Nevada Highway Patrol
Thursday, Feb. 9, 2012 | 2 a.m.
Despite being repeatedly kicked by an officer during a traffic stop, Adam Greene wants his children to respect law enforcement.
In an interview Wednesday, Greene said his four children, the oldest of whom is 10, are unaware of what happened in the Oct. 29, 2010, incident captured by a Nevada Highway Patrol cruiser’s dashboard camera and made public this week. Greene wants to keep it that way and asked not to be photographed during an interview at the office of his attorney.
Greene’s father was an Arizona state trooper, and he said he respects the job that law enforcement officers must do. But that doesn’t mean it hasn’t affected how he views them.
“Did I look over my shoulder for a while after that?” he said. “Yes, but anyone would.”
Tuesday night, the Henderson City Council approved a settlement of $158,000 for Greene and $99,000 for his wife. In addition to the Henderson settlement, sources said, the state has agreed to pay the motorist $35,000 to settle a federal civil rights lawsuit against both police agencies that alleges battery, assault and intentional infliction of emotional distress.
Asked why he and his wife settled, Greene said he didn’t want to put his family through a years-long legal ordeal. His attorney, Todd Moody, said such a case would have involved a lengthy attempt to prove a pattern of similar abuses by Henderson police.
A Henderson Police Department spokesman said Sgt. Brett Seekatz, who is seen in the video kicking Greene in the head as Greene is held to the ground by five others, has been disciplined.
The Nevada Highway Patrol has disciplined one of its officers but would not reveal why. Sources said it was not for actions that took place during the arrest. The troopers in the video help subdue Greene, but they do not kick him.
The Sun obtained the video recordings from four Nevada Highway Patrol vehicles that responded to the call of a driver swerving on Lake Mead Parkway. Squad car video cameras are fixed and pointed to an area in front of the vehicles.
One of the videos shows Greene swerving as he drives east on Lake Mead for about three minutes until he stops for a red light at Boulder Highway. At that point, a trooper gets out with his service weapon pointed at the driver, who is still seated. The trooper kicks the window with his foot.
“Don’t move! Hey driver, do not move!” the trooper says. “Hands up!”
A trooper opens Greene’s door, and four officers — troopers and Henderson police — pull him out of the car.
A series of commands follows: “Get on the ground! Stop resisting, (expletive), stop resisting (expletive)!”
Greene groans as four law enforcement officers push him onto the pavement and, joined by a fifth, restrain and handcuff him. At that point, a Henderson police officer walks into camera view, steps up to Greene and kicks him five times in the head, twice with his left foot, three more with his right. The officer then walks away nonchalantly and turns briefly toward the direction of the Nevada Highway Patrol cruiser whose camera is pointed his way.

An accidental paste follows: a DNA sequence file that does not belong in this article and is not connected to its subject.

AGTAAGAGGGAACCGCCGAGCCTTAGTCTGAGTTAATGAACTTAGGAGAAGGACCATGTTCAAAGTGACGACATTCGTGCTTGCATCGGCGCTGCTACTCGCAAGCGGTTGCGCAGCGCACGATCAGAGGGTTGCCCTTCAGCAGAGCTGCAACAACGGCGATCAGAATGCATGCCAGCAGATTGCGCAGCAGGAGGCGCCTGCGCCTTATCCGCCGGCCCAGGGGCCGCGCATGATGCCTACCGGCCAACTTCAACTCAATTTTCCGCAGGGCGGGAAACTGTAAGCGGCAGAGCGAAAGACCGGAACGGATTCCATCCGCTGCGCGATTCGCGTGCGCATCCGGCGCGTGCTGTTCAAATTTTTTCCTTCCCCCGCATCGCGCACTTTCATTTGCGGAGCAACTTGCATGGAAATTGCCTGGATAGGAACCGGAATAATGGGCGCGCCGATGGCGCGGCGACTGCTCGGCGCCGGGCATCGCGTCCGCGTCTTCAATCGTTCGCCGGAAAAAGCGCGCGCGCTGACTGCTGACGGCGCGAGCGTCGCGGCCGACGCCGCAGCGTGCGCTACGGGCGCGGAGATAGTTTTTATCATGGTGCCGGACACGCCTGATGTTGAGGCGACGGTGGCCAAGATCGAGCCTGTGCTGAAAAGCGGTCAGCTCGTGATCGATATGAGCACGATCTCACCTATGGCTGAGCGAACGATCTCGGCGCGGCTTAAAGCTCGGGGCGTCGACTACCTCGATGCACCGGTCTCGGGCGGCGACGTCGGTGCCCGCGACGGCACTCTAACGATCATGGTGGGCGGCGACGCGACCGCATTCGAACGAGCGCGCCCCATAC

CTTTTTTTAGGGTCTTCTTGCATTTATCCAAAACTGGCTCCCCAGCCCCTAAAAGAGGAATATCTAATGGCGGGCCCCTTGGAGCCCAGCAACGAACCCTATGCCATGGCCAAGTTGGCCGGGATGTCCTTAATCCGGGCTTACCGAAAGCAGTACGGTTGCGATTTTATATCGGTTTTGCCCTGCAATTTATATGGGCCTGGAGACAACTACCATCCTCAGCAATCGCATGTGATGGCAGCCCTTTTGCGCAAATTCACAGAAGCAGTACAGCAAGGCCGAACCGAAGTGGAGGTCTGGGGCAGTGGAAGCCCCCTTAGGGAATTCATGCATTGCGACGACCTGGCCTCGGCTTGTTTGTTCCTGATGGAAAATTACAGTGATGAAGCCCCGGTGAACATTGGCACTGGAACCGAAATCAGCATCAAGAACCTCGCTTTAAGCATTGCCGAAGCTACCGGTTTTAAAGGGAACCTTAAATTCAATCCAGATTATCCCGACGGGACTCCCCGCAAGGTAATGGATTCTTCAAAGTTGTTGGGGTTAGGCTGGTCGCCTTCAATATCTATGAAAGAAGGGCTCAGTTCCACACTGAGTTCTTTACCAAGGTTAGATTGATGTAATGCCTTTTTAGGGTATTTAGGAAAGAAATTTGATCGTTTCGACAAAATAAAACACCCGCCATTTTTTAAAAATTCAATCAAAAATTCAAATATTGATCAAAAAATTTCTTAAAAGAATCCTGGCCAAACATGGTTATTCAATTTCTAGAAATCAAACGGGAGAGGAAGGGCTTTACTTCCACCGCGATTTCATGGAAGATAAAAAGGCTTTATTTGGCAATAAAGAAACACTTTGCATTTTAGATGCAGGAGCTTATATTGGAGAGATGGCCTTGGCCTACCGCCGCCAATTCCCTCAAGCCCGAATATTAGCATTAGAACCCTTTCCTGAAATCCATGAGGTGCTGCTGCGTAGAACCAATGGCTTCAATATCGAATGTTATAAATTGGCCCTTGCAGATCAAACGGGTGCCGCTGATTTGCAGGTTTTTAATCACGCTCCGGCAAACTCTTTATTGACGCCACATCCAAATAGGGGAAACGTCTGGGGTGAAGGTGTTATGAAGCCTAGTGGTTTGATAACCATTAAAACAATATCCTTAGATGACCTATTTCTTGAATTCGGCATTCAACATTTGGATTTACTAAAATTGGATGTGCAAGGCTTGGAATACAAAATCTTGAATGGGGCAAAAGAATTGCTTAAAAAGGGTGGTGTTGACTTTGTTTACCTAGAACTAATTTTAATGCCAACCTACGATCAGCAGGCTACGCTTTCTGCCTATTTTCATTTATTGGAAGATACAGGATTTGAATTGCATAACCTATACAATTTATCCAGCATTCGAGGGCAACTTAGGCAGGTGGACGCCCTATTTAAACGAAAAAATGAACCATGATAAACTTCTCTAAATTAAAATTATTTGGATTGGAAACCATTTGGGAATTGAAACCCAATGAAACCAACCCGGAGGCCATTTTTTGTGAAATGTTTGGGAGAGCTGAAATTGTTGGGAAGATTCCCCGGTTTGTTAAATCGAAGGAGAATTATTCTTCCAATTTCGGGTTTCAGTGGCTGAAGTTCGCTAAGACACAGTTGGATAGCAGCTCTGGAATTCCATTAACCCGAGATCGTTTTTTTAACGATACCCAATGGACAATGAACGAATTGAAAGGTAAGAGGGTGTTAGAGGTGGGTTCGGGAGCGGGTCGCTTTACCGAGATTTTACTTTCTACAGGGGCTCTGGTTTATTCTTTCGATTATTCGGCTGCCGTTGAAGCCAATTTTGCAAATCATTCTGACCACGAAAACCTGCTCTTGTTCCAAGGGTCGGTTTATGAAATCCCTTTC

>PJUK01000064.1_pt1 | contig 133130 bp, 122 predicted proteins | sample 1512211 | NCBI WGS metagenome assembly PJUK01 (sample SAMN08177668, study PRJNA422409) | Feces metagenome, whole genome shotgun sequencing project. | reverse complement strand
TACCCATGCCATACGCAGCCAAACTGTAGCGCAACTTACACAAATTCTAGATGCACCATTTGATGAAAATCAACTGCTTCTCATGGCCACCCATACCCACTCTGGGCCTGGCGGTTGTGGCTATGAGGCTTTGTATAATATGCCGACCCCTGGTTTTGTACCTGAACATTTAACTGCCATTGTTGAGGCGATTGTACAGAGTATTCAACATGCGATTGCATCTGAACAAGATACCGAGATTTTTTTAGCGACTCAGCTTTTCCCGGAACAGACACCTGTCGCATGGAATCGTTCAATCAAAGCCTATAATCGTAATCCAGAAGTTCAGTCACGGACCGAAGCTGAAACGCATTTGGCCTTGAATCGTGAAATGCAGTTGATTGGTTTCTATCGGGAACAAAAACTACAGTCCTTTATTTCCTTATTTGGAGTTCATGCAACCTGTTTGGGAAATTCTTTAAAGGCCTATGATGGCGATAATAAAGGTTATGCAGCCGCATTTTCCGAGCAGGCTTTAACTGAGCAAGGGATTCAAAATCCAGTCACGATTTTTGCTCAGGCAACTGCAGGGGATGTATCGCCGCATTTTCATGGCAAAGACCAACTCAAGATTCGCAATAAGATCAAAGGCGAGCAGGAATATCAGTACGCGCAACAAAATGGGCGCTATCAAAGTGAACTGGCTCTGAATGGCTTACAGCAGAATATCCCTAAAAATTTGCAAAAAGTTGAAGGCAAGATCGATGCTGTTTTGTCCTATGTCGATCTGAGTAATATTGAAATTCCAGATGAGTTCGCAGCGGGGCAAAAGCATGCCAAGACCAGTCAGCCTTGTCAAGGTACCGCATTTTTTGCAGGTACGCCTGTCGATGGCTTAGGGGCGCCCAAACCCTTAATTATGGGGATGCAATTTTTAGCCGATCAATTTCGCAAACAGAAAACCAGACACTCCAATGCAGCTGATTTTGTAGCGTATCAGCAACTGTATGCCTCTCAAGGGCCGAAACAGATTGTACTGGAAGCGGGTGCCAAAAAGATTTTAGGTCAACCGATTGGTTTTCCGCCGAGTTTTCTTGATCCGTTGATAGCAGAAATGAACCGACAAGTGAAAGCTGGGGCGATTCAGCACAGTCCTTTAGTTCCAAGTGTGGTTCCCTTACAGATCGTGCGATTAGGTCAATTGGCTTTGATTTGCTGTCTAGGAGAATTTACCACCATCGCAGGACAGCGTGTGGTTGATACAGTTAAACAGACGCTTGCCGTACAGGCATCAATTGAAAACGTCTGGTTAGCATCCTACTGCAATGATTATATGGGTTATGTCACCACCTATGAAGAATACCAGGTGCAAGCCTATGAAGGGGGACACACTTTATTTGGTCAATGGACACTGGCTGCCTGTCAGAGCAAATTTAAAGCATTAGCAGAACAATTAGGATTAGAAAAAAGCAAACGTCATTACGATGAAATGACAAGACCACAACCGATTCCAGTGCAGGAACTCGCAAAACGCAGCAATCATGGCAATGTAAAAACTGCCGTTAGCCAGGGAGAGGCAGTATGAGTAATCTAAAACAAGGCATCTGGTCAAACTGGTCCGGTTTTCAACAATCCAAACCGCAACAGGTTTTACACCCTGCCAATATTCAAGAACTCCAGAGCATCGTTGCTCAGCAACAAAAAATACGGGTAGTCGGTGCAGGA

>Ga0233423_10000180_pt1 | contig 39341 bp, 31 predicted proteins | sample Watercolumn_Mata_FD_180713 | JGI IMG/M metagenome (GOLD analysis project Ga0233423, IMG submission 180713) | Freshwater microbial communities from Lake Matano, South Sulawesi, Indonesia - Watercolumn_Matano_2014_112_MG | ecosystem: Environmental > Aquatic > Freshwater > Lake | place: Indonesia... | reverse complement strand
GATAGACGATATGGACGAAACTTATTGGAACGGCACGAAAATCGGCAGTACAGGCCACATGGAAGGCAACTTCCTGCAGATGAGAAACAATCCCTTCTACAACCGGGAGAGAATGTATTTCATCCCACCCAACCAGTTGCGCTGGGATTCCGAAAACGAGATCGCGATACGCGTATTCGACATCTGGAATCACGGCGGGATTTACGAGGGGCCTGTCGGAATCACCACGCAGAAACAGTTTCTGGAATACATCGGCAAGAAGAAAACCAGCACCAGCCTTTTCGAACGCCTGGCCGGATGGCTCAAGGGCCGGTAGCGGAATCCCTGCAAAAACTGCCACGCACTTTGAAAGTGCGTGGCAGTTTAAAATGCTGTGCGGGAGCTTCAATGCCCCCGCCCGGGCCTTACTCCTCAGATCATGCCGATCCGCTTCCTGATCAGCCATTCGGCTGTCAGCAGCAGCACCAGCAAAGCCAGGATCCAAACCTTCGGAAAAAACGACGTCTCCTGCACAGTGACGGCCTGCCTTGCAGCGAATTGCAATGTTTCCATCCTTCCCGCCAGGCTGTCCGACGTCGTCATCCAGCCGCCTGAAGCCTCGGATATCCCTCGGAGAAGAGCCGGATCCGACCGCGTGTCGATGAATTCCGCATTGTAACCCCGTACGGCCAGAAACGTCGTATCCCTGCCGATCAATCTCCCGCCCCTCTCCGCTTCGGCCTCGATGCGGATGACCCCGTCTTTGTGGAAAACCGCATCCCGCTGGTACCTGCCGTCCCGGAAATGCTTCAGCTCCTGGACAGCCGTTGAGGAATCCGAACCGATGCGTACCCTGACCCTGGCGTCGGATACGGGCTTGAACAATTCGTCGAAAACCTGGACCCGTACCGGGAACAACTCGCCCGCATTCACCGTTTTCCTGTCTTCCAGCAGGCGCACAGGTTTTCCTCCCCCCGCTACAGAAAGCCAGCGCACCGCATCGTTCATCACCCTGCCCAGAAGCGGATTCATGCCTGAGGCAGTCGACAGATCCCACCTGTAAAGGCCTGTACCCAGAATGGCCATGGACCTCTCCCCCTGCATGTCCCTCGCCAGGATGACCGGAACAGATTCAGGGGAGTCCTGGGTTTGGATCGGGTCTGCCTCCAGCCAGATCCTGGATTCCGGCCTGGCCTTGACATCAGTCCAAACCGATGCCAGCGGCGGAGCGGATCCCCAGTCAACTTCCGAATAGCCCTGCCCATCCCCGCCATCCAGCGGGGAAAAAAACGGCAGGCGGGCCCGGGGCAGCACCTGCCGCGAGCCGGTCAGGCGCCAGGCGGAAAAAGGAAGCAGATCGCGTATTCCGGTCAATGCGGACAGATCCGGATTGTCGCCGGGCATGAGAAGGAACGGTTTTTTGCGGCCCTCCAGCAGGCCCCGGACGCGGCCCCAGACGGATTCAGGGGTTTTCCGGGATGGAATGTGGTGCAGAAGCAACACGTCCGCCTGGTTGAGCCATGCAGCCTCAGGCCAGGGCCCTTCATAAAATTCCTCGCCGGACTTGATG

With Greene subdued on the ground, an officer searches his pockets and finds a vial of insulin and announces it to everyone, looking up to the sky.
“He could be a diabetic,” he says.
“Yeah, I see that,” someone answers.
Someone else says to a dispatcher over the radio: “He’s a diabetic. He’s probably in shock, semiconscious.”
Video from the patrol vehicles shows two of the four troopers at the scene reached speeds in excess of 100 mph responding to the incident, which happened after 4 a.m. One vehicle reaches 128 mph; another gets up to 115 mph.
Highway Patrol vehicles have had video cameras for a few years, Highway Patrol Major Kevin Tice said.
“They’ve been a real nice tool” for accountability purposes, he said, “We defend ourselves, and the way we do that is to hold our people accountable.”
Henderson added cameras to police vehicles in June. They were paid for with a grant from the U.S. Department of Justice.
Metro Police vehicles are not equipped with video cameras.
Greene told the Sun he remembers nothing about the incident.
He was on his way to work as a retail manager and doesn’t know why he had the diabetic reaction behind the wheel. A diabetic for 26 years, Greene did take Bronkaid, an over-the-counter drug for asthma. The label warns users with diabetes to talk to a doctor before taking the medication.
After he was handcuffed, microphones pick up what sounds like whispering between two officers. One officer expresses concern about the cameras installed in Nevada Highway Patrol vehicles. Their voices are picked up on microphones attached to troopers.
“It’s on camera,” one says.
“They don’t know you,” someone answers. “I wouldn’t worry about it.”
“No, I’m just saying,” the first one replies, then his voice becomes inaudible.
Greene said EMTs at the scene gave him dextrose, a sugary liquid, and he soon felt good enough to drive himself to the hospital.
In the video, Greene is heard apologizing to a state trooper.
Not heard in the video is the apology of a Henderson officer, Greene said.
“He apologized to me and said he had never done that before,” he said.